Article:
On Tuesday, December 6th, President Obama gave a speech in Osawatomie, Kansas that covered several
topics, including the topic of instituting stiffer penalties for those
who commit securities fraud.
Some references were made to the proposed $285 billion settlement with
Citigroup over alleged fraud related to collateralized debt obligations.
If the alleged fraud played out as described, investors would have lost
over $700 million, and Citigroup would have profited by $160 million.
US District Court Judge Jed Rakoff had commented at the time that “If
the allegations of the complaint are true, this is a very good deal for
Citigroup; and, even if they are untrue, it is a mild and modest cost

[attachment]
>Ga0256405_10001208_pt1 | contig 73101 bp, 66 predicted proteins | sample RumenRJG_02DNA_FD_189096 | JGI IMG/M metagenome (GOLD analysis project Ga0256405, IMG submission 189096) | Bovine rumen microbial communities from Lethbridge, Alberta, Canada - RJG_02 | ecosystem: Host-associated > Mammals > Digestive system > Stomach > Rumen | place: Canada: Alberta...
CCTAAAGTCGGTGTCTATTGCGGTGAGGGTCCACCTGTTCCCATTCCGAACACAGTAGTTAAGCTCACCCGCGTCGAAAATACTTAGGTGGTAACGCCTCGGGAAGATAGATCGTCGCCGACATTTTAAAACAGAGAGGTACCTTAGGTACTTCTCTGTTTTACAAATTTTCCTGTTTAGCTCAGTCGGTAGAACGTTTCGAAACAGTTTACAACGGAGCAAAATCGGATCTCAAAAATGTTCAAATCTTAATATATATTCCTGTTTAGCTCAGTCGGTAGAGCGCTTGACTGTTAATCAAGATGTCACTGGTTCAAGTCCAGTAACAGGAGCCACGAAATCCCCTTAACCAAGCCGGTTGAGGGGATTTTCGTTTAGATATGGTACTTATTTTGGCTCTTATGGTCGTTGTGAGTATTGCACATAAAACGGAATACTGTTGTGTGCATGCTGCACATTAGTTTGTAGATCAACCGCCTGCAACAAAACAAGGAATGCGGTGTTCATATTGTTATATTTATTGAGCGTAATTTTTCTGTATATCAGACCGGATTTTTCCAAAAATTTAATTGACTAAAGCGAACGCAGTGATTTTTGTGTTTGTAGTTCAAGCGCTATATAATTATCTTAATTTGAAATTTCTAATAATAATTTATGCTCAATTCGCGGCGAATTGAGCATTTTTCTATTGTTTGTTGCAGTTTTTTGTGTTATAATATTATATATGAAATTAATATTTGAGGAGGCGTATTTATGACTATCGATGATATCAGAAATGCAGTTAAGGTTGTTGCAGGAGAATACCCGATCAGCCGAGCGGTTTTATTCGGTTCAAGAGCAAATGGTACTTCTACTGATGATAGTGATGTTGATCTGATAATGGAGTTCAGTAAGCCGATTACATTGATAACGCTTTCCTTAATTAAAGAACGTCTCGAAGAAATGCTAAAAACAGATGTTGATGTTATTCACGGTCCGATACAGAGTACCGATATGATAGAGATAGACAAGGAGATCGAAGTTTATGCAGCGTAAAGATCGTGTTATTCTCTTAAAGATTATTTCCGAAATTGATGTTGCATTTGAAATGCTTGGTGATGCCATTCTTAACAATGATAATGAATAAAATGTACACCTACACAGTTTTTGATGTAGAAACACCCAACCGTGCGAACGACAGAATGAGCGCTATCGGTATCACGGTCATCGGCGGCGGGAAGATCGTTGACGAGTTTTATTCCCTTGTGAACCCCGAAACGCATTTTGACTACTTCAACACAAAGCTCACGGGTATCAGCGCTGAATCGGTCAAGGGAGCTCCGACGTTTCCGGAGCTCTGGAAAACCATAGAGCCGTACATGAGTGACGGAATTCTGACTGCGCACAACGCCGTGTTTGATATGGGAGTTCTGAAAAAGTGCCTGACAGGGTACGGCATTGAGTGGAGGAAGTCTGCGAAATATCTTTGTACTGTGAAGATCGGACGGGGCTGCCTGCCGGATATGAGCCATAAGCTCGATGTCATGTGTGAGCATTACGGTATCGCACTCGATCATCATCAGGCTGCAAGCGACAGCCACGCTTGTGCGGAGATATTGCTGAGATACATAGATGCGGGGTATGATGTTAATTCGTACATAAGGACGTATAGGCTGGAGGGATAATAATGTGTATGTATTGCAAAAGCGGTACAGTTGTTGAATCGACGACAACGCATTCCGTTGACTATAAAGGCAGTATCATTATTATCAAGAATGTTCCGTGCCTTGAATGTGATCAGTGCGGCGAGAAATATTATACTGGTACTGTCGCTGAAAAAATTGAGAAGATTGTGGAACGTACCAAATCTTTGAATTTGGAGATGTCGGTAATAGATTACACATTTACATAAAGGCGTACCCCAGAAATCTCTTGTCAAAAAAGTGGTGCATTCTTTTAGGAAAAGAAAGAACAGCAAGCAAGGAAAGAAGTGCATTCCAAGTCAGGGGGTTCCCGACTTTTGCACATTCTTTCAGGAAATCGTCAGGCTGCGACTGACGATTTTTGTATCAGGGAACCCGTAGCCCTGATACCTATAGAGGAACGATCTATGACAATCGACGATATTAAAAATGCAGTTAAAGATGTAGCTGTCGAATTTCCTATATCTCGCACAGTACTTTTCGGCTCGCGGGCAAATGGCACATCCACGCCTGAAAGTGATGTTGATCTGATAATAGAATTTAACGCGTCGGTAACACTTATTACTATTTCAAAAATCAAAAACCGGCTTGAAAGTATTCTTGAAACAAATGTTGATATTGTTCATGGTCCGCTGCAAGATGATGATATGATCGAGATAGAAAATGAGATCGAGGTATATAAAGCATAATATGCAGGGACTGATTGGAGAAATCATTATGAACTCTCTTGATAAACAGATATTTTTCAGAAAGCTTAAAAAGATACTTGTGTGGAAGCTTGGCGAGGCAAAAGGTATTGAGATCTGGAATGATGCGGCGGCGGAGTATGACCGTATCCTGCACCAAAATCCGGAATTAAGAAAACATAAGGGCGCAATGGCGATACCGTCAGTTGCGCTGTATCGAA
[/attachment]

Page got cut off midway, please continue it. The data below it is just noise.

of doing business.”
In Tuesday's speech, Obama stated it was time for this to change:
"Too often, we’ve seen Wall Street firms violating major anti-fraud
laws because the penalties are too weak and there’s no price for
being a repeat offender. No more. I’ll be calling for legislation
that makes these penalties count – so that firms don’t see
punishment for breaking the law as just the price of doing business.”
Theinvestment fraud lawyers with Meyer Wilson are interested to see how any changes to investment
fraud penalties play out, and we hope to see stronger penalties in the
future for those who would take advantage of vulnerable investors.